Animals, like humans, use their hearing in order to sense impending danger. Let’s learn some fun facts about animals and their hearing abilities!
Do Cats Enjoy Music?
Any cat owner may tell you that their feline friend may exude grumpy, disinterested, or just plain bad behavior. Can music make an impact on, or even improve, a cat’s behavior? Three researchers hypothesized this and came up with the theory that cats naturally communicate with distinct ranges of frequencies and tempos. So if you put on some music that’s composed of certain frequencies and tempos, the cats will probably enjoy it.
The researchers produced two cat songs, then found cats to play the songs for. They entered 47 households that had cats and played the two cat songs, along with two classical songs. The cats appeared to enjoy the cat songs by moving toward or rubbing against the speaker while these songs played.
The young and old cats were more enthusiastic about the songs, whereas the middle-aged cats seemed indifferent to them.
Dolphins Hear Underwater with their Jawbones
Dolphins hear underwater sounds by using echolocation. The cavity beneath their blowhole allows them to create clicks and whistling sounds, as well as other noises. These sounds echo back and the dolphins will use that information from the echo to learn about the ocean floor, depth of water, obstructions, predators, prey, and other dolphins.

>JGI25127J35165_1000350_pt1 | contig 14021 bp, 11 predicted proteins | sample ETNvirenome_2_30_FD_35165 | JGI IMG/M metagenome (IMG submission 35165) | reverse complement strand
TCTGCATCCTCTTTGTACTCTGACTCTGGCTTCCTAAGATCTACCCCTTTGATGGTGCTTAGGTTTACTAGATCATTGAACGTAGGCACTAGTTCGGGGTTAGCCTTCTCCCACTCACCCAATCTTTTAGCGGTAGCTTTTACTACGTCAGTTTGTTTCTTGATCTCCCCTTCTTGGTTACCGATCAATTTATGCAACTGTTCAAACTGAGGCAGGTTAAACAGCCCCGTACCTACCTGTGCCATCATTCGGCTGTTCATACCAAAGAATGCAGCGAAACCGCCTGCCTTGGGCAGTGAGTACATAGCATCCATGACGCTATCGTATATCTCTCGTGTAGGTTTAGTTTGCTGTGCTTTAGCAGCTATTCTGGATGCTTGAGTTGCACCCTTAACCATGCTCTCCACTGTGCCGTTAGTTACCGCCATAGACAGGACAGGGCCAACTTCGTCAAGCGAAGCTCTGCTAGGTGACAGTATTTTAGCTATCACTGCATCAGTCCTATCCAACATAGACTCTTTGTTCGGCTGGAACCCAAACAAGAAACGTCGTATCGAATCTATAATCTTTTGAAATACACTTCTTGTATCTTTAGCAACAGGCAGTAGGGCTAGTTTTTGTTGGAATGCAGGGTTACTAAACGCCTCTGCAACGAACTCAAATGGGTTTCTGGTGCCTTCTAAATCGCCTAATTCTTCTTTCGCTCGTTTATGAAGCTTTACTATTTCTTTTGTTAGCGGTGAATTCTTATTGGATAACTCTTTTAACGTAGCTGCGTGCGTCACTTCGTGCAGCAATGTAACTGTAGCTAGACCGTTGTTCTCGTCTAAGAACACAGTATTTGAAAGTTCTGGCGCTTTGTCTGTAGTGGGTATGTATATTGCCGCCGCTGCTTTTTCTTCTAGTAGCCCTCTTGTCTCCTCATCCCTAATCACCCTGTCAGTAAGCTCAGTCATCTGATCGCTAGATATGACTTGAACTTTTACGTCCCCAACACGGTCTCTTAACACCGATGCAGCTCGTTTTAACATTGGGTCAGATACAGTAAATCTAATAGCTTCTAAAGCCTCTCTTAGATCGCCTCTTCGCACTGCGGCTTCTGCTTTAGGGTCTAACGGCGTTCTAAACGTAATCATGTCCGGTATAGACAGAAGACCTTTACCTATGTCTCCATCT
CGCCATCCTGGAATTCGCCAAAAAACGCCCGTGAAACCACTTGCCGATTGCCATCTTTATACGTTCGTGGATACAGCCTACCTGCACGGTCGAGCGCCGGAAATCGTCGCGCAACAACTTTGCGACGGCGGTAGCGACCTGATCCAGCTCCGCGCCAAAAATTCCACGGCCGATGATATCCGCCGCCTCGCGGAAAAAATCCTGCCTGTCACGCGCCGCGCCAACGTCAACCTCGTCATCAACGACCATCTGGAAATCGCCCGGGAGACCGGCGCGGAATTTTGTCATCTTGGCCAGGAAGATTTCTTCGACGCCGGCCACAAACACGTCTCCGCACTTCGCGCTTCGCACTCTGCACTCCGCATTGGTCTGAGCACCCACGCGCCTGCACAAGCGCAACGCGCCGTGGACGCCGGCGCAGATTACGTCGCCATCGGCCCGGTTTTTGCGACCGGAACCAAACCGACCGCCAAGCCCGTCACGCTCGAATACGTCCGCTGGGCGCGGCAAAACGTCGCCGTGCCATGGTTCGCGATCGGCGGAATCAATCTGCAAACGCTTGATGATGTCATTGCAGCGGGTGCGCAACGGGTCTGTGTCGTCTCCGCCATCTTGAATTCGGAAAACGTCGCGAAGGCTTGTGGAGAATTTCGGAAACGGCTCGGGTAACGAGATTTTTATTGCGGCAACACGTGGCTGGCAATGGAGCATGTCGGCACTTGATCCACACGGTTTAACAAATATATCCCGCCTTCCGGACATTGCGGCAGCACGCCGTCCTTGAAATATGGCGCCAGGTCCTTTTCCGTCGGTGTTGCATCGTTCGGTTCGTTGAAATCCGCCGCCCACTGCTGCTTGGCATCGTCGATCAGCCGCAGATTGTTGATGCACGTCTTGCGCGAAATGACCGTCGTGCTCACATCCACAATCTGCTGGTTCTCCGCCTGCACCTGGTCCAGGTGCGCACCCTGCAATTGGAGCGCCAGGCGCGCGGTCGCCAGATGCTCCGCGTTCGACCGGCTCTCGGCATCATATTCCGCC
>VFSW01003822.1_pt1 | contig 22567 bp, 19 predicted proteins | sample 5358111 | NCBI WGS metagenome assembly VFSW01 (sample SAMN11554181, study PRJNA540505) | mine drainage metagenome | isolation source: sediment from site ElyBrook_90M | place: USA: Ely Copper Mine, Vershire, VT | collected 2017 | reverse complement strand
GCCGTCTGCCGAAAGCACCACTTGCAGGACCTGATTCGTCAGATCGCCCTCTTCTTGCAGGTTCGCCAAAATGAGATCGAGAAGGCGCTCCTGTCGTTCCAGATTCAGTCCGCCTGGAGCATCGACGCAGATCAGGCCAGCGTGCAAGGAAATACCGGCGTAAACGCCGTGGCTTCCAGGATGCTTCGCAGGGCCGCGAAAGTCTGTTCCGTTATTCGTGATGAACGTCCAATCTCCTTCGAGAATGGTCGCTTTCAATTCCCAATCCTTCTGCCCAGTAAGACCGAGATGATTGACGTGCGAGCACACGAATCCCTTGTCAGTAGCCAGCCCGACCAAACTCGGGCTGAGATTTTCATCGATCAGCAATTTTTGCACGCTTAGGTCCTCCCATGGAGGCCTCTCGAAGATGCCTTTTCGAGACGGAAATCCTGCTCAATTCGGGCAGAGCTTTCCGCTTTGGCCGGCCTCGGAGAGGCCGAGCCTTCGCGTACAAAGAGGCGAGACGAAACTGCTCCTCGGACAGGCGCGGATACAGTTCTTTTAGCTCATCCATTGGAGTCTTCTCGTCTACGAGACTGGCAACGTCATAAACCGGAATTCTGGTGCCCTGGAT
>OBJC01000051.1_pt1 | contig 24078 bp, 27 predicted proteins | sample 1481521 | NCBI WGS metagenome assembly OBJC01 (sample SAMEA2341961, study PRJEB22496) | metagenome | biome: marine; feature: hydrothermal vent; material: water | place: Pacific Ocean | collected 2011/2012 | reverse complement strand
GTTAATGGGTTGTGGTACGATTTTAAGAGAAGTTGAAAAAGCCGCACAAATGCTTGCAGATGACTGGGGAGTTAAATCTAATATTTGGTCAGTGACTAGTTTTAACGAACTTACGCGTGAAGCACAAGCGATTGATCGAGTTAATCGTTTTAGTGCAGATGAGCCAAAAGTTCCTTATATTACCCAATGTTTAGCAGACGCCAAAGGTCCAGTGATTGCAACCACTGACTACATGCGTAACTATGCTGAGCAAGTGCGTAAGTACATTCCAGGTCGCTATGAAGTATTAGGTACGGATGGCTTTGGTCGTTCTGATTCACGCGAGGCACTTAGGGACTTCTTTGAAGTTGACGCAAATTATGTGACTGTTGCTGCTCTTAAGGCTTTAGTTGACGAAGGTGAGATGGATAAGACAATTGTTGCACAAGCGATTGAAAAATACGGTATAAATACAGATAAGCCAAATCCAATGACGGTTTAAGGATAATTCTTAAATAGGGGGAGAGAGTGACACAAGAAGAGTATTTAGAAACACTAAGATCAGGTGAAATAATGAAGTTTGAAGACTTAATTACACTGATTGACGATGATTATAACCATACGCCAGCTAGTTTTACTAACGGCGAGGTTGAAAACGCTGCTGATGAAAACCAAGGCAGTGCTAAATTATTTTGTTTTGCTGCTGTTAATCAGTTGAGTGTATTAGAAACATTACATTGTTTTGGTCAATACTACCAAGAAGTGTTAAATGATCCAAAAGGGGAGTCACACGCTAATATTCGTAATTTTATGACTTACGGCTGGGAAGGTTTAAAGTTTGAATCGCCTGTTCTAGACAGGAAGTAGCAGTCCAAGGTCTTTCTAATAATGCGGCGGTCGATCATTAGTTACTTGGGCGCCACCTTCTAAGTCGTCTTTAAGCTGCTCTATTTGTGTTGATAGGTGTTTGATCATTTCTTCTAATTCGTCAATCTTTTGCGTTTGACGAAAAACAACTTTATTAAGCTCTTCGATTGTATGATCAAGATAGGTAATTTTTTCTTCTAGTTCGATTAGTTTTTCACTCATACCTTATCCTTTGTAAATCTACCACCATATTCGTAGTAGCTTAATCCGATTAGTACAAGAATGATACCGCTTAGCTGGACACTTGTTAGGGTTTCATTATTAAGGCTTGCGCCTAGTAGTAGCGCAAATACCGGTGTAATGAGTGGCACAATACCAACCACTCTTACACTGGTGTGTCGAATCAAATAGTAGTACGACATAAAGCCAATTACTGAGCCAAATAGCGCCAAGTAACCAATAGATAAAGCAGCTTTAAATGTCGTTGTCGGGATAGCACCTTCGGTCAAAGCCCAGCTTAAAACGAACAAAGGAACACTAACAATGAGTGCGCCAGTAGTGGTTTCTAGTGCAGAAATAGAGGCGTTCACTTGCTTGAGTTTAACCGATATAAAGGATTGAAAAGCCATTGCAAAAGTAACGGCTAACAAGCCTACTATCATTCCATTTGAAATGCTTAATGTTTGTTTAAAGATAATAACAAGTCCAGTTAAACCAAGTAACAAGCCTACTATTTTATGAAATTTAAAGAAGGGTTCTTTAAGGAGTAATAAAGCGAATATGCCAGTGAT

Here’s one uncommon fact: The sound waves that echo back produce pulses in the dolphin’s teeth and jawbone. The fat that surrounds these areas creates pulses that travel to the middle ear. Essentially, their teeth, jawbone, and fatty tissue function the same way that a human’s outer ear, ear canal, and eardrum function.
Elephants Communicate with Each Other when They are 6 Miles Apart
Anyone with normal hearing abilities knows what an elephant sounds like. It sounds like a loud trombone. Did you know that they predominately communicate using a low-frequency sound that cannot be heard by the human ear?
This is known as infrasound. Elephants can hear these low-pitched sounds from at least 6 miles away. Infrasound is used for many things from leading a herd’s migration to warning competing males during mating season, or keeping track of calves who have been separated from the herd.
In 2012, researchers figured out how they did this. Instead of tensing and releasing the muscles in their vocal box, they create a noise that’s similar to purring, and force air through the voice box, the same way humans do when they talk or sing.
Ears Located on the Knees? That’s what Katydids Have.
Katydids, or long-horn grasshoppers, have “ears” that are similar to humans.
Human ears feature an internal eardrum that harnesses sound frequencies, which leads to slight vibrations. Three tiny bones in the inner ears give off a strong vibration. This then causes waves in the cochlea’s fluid, and the waves turn into neural impulses and which are interpreted by the brain as sound.
For the katydid, the outer eardrum gathers sound frequencies that cause light vibrations. This makes a small plate strongly vibrate. The after-effect is waves in the fluids or something like the cochlea, and these waves are translated into neural impulses and interpreted as sound.
If you or a loved one are experiencing hearing loss, please contact us at Pure Sound Hearing for a free hearing test and consultation.